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July 2021

18th Sunday Ordinary Time cycle B

August 1, 2021


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Eighteenth Sunday in Ordinary Time2




Book of edodus
In this reading God's people find themselves in the desert and they have run out of food and they are hungry.
They begin to complain to Moses about their situation in this wilderness.
God‘s Chosen People are not trusting in God‘s great love and mercy.
They have forgotten how God got them out of the slavery of Egypt and continues to provide for them.
God never abandons them.
And God never abandons us.
Eph paul
Saint Paul reminds the Ephesians of what Christianity means.
It is a reminder for each of us as to check whether we are living as Christians or are we living like those around us who live for money, power, prestige, etc.?
Why do we follow Jesus?
Is it because He takes all of our problems away?
Why do we follow Jesus?
18th sunday gospel
In this Gospel the people experienced the miracle he had done with the fish and the few loaves of bread that fed 5000 people. 
They believed that if they  followed Him he could take their hunger for physical food.
Jesus told them and tells us that He is the bread of life.
 He continues  to feed us with all the events that take place in our life.
We certainly can experience Him in the things that happen in our life that we enjoy and are pleasant, but what about the difficult times, the unpleasant events in our lives?
Do we experience Jesus feeding us at that time?
Have we been able to experience God‘s great love for each of us when He show us ourselves and just how Christian we are or are not?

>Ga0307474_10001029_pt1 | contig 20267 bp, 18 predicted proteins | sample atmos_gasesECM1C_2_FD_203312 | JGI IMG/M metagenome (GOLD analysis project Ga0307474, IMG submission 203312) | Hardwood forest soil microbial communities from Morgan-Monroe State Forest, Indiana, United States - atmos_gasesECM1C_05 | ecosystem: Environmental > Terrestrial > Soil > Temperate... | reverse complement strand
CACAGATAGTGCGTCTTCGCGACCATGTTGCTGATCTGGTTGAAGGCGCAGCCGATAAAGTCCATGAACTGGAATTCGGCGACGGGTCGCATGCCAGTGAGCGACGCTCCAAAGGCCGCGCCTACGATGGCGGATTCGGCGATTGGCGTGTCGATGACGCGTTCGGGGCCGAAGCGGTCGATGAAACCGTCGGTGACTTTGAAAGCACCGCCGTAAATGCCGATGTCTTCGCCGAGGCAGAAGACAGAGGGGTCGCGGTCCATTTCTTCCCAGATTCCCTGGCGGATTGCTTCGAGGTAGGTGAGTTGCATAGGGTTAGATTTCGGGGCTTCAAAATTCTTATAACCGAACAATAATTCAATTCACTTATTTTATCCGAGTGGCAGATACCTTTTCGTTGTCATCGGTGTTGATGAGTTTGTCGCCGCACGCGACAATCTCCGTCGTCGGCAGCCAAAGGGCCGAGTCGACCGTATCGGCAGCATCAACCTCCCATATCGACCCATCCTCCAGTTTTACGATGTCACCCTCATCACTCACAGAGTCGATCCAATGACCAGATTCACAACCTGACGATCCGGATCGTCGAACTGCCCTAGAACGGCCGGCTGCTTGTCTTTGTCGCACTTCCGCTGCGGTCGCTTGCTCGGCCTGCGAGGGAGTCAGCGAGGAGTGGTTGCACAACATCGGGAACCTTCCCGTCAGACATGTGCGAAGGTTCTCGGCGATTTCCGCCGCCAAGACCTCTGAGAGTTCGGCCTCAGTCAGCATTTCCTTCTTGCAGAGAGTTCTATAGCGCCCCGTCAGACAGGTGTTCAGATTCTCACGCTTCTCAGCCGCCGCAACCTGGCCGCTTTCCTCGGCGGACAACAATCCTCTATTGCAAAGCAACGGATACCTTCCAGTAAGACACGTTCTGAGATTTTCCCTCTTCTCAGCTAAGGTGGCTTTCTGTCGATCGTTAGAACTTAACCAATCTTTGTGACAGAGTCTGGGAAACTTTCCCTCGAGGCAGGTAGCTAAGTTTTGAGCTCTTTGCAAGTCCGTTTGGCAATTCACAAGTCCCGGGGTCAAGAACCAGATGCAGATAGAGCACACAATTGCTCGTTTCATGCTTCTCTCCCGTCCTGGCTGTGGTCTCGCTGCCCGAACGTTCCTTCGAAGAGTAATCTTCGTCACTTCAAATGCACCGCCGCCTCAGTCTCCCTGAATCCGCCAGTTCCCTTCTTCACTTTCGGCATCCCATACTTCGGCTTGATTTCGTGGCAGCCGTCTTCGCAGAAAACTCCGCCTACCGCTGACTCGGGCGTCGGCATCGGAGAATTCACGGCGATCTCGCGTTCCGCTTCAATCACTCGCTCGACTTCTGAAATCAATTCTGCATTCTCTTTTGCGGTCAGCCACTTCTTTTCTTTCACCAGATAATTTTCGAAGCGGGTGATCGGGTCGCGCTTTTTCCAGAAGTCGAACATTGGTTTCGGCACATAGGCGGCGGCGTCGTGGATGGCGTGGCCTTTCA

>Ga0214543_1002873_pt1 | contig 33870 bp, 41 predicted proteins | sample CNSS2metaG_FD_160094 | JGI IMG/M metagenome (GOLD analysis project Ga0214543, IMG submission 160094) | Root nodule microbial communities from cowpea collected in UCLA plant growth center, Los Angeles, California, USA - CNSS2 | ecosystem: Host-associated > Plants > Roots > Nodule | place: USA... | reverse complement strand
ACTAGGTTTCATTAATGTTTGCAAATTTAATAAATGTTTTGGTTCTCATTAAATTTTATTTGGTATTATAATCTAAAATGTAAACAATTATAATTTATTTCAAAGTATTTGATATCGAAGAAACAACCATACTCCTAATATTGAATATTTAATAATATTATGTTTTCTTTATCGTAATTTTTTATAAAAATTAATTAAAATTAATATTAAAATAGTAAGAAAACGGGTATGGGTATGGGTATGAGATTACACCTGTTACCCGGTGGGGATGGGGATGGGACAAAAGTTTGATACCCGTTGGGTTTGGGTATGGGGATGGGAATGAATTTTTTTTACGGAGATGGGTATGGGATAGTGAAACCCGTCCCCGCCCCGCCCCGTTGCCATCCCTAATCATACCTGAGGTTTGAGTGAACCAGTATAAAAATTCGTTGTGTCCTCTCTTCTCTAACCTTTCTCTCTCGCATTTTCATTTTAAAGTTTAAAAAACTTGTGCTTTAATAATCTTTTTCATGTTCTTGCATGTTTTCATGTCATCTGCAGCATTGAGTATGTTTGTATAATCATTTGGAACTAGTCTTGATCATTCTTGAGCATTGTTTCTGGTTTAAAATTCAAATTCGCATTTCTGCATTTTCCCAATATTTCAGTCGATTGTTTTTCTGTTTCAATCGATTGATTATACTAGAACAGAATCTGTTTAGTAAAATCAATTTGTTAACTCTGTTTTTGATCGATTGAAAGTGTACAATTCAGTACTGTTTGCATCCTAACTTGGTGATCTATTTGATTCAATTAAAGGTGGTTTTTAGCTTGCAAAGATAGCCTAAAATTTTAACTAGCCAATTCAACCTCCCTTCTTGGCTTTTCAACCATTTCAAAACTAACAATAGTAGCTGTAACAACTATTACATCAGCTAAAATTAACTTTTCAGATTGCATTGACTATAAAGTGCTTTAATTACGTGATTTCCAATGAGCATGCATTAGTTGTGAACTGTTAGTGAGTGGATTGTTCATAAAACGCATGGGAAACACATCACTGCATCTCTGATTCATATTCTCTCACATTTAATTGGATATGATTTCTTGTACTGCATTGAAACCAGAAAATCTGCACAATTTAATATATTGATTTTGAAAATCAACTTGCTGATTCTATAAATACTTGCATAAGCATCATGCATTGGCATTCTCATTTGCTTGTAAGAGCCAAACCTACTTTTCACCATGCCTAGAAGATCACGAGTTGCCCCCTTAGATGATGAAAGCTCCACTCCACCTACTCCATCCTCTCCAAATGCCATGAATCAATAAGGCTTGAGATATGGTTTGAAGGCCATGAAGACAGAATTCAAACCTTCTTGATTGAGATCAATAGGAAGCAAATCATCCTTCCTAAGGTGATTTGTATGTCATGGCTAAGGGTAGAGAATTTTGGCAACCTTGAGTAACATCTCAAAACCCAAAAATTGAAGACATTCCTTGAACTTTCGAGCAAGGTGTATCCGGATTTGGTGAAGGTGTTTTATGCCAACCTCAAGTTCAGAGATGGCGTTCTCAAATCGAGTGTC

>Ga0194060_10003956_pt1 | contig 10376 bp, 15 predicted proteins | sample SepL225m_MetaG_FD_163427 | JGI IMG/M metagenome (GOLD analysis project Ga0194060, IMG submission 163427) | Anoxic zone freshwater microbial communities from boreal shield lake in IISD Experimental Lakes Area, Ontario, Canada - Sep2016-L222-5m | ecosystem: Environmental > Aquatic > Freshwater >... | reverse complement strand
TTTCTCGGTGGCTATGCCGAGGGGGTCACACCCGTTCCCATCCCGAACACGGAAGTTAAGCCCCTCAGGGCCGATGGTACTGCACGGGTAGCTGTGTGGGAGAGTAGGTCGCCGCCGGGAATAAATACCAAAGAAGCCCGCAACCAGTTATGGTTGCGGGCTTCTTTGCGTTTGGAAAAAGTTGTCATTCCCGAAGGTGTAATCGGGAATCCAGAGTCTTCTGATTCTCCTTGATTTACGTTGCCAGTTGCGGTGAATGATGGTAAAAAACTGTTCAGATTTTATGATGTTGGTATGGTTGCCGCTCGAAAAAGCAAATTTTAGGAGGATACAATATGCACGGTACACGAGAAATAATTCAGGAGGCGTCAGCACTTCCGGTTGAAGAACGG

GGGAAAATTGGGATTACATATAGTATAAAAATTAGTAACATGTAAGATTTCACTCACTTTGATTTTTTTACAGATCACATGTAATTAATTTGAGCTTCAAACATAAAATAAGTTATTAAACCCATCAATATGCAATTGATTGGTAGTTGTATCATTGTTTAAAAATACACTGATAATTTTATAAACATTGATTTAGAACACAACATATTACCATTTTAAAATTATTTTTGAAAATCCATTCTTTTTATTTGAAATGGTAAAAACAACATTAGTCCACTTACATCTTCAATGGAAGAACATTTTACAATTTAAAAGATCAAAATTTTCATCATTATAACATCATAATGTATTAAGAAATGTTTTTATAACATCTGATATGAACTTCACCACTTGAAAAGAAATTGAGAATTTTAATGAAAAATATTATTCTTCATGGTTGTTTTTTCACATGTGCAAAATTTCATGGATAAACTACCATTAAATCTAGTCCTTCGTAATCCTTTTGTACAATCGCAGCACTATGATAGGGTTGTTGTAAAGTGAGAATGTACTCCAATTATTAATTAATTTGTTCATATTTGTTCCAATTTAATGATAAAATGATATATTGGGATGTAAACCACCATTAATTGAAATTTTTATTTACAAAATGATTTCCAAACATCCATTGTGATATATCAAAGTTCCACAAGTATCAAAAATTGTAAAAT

Do we love the enemy?
Perhaps those times and events feed us by showing us that we are not willing to carry the cross.
Or perhaps they will show us that we see no purpose for the difficult times in our lives.
It is so easy to become like the people in the gospel who follow Jesus because they wanted him to give them the food that they wanted, that is physical food to take away their bodily hunger and to make life easy for them.
In the week ahead lets us pray to be able to see that Jesus feeds us in all the events in our lives,  those that are pleasant and  those that are difficult.
Do we see that He feeds us at each Eucharist?

Seventeenth Sunday Cycle B

July 25. 2021


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This reading prepares us for the coming of the Gospel.
Elisha had inherited the mantle of the great prophet Elijah. He prophesies in Israel during the second half of the 19th century. BC. We hear in this reading one of the miracles Elisha performed...feeding 100 men.  In spite of the objection of his servants Elisha continue to understand how important it is to feed those men in spite of the objections of the servants.